I got a call from my sweet man the other night saying he has a delivery for me I asked him to opened it for me and this is what was inside:
I will try this when I get home 🙂
My Health Update:
I went to see my Endocrinologist on Wednesday it was so nice to see him in person and not through a Webcam through Telehealth He asked me a few questions and said he could see how hard I have been trying to get better and that I now have also been diagnosed with Chronic Fatigue Syndrome. He said there is no cure no tablets to take there’s no knowing if I will ever get better just listen to my body and don’t do to much as I may go backwards and he didn’t want that for me as I have come so far. Here is what the Syndrome is all about:
Chronic fatigue syndrome (CFS), also referred to as myalgic encephalomyelitis (ME), is a medical condition characterized by long-term fatigue and other long-term symptoms that limit a person’s ability to carry out ordinary daily activities.
While the cause is not understood, proposed mechanisms include biological, genetic, infectious and psychological. Diagnosis is based on a person’s symptoms because there is no confirmed diagnostic test. The fatiguein CFS is not due to strenuous ongoing exertion, is not much relieved by rest and is not due to a previous medical condition. Fatigue is a common symptom in many illnesses, but the unexplained fatigue and severity of functional impairment in CFS is comparatively rare.
There is no cure, with treatment being symptomatic. No medications or procedures have been approved in the United States. Evidence suggests that cognitive behavioral therapy (CBT) and a gradual increase in activity suited to individual capacity can be beneficial in some cases. In a systematic review of exercise therapy, no evidence of serious adverse effects was found, however data was insufficient to form a conclusion.Some patient support groups have criticized the use of CBT and graded exercise therapy (GET). Tentative evidence supports the use of the medication rintatolimod. This evidence, however, was deemed insufficient to approve sales for CFS treatment in the United States.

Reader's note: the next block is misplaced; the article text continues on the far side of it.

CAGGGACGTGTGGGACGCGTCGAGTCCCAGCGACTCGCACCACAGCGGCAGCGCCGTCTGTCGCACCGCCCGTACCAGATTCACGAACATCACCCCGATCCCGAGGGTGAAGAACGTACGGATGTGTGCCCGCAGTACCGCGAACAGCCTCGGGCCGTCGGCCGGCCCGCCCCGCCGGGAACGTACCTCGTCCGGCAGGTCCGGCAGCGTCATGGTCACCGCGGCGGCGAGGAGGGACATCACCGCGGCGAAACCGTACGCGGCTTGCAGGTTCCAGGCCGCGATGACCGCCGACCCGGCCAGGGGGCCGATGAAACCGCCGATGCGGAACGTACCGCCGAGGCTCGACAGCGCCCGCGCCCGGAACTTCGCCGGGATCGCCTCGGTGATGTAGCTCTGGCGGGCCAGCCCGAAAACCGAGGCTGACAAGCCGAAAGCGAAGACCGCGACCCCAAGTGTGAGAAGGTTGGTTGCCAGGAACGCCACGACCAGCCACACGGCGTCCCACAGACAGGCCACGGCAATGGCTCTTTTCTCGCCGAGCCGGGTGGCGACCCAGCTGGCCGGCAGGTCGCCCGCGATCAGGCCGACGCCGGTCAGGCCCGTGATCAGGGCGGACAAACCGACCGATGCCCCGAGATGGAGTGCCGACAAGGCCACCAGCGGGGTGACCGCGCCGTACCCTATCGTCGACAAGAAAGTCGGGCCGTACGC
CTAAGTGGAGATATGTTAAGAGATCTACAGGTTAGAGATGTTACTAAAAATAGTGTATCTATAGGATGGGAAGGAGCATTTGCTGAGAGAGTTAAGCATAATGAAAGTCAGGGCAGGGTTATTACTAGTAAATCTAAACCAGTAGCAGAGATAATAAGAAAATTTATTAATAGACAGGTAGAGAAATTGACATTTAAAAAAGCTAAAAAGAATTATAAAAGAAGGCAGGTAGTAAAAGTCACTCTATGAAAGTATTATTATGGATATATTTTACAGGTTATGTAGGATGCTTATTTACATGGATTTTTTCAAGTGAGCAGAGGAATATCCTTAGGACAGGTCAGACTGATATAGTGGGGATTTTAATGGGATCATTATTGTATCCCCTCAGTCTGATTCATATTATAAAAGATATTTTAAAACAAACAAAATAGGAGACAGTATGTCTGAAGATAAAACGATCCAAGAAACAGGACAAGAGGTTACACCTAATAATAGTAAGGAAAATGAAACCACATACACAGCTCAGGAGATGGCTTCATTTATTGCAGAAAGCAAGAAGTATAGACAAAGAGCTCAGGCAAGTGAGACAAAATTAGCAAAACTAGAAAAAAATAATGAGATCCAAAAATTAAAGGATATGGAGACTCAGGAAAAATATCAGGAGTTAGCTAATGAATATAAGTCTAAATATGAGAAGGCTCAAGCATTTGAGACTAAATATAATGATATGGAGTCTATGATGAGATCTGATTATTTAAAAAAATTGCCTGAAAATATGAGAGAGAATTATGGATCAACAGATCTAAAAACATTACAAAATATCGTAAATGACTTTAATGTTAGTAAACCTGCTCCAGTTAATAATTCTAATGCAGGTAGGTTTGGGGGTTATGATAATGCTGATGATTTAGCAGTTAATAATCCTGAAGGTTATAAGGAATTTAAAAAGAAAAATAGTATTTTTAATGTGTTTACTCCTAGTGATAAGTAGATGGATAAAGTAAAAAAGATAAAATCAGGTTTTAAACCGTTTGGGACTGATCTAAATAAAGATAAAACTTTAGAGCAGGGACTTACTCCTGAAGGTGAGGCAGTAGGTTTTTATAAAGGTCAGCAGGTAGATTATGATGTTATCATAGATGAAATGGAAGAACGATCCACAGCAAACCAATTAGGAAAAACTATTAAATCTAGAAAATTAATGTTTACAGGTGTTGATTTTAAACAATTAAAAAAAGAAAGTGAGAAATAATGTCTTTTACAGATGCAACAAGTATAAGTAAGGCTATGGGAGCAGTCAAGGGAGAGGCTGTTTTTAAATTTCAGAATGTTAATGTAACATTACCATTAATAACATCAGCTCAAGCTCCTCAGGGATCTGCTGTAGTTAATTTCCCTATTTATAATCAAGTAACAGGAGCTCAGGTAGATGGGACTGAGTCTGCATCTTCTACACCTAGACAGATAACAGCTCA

Estimates of the number of people with the condition vary from 7 to 3,000 per 100,000 adults. About 836,000 to 2.5 million Americans and 250,000 people in the UK have CFS. CFS occurs more often in women than in men and most commonly affects people between 40 and 60 years of age. Two in 100 children are estimated to struggle with CFS, and it is more common in adolescents than younger children. There is agreement that CFS has a negative effect on health, happiness and productivity, but there is also controversy over many aspects of the disorder. Physicians, researchers and patient advocates promote different names and diagnostic criteria, while evidence for proposed causes and treatments is often contradictory or of low quality.[19
Signs and symptoms
The most widely referenced diagnostic criteria and definition of CFS for research and clinical purposes was published in 1994 by the United States Centers for Disease Control and Prevention (CDC). The CDC currently recommends the following criteria for diagnosis:
- Significantly lowered ability to participate in activities that were routine before the onset of the condition, and persisting more than six months
- Physical or mental activity causes worsening symptoms that would not have been problematic before the onset of the condition, (post-exertional malaise (PEM))
- Sleep problems
Additionally, one of the following symptoms must be present:
- Difficulty with thinking and memory
- Worsening of problems with standing or sitting
Other common symptoms may include:
- Muscle pain, joint pain, and headache pain
- Tender lymph nodes in the neck or armpits
- Sore throat
- Irritable bowel syndrome
- Night sweats
- Sensitivities to foods, odors, chemicals, or noise
The CDC proposes that persons with symptoms resembling those of CFS consult a physician to rule out several treatable illnesses: Lyme disease, “sleep disorders, major depressive disorder, alcohol/substance abuse, diabetes mellitus, hypothyroidism, mononucleosis(mono), lupus, multiple sclerosis (MS), chronic hepatitis and various malignancies.” Medications can also cause side effects that mimic symptoms of CFS. Central sensitization, or increased sensitivity to sensory stimuli such as pain have been observed in CFS. Sensitivity to pain increases post-exertionally, which is opposite to the normal pattern.
Cognitive behavioral therapy